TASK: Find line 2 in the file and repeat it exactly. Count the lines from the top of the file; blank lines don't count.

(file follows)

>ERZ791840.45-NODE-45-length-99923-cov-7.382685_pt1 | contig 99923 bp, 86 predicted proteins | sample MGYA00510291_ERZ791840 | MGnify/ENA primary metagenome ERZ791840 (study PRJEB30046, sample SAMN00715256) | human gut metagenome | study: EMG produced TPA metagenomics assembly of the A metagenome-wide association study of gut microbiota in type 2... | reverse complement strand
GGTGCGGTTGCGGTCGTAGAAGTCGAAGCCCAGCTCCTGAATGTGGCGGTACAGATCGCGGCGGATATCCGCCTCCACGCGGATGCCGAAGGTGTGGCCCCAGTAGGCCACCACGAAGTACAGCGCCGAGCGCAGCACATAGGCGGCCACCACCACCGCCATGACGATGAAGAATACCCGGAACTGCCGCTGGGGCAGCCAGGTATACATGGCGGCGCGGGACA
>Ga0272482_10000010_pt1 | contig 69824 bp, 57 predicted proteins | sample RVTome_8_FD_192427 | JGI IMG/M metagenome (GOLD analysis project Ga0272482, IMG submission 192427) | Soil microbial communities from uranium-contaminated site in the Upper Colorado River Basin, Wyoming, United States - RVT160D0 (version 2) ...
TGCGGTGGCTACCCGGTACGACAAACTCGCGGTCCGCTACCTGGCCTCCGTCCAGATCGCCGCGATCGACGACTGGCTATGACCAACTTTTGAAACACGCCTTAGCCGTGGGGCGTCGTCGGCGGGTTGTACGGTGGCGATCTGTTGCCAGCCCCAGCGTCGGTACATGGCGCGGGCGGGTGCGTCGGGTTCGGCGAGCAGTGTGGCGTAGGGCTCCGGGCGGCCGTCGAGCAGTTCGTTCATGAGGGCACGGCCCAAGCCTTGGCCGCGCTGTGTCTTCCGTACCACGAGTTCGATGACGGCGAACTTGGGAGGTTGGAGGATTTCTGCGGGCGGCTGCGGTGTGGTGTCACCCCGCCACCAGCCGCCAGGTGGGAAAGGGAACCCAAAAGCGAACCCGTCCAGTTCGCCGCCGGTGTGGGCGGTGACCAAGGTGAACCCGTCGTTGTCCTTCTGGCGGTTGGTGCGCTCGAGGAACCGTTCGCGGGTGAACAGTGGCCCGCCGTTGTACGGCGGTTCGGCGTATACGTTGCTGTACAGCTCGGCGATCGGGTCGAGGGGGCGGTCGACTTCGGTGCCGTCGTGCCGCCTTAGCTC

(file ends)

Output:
GGTGCGGTTGCGGTCGTAGAAGTCGAAGCCCAGCTCCTGAATGTGGCGGTACAGATCGCGGCGGATATCCGCCTCCACGCGGATGCCGAAGGTGTGGCCCCAGTAGGCCACCACGAAGTACAGCGCCGAGCGCAGCACATAGGCGGCCACCACCACCGCCATGACGATGAAGAATACCCGGAACTGCCGCTGGGGCAGCCAGGTATACATGGCGGCGCGGGACA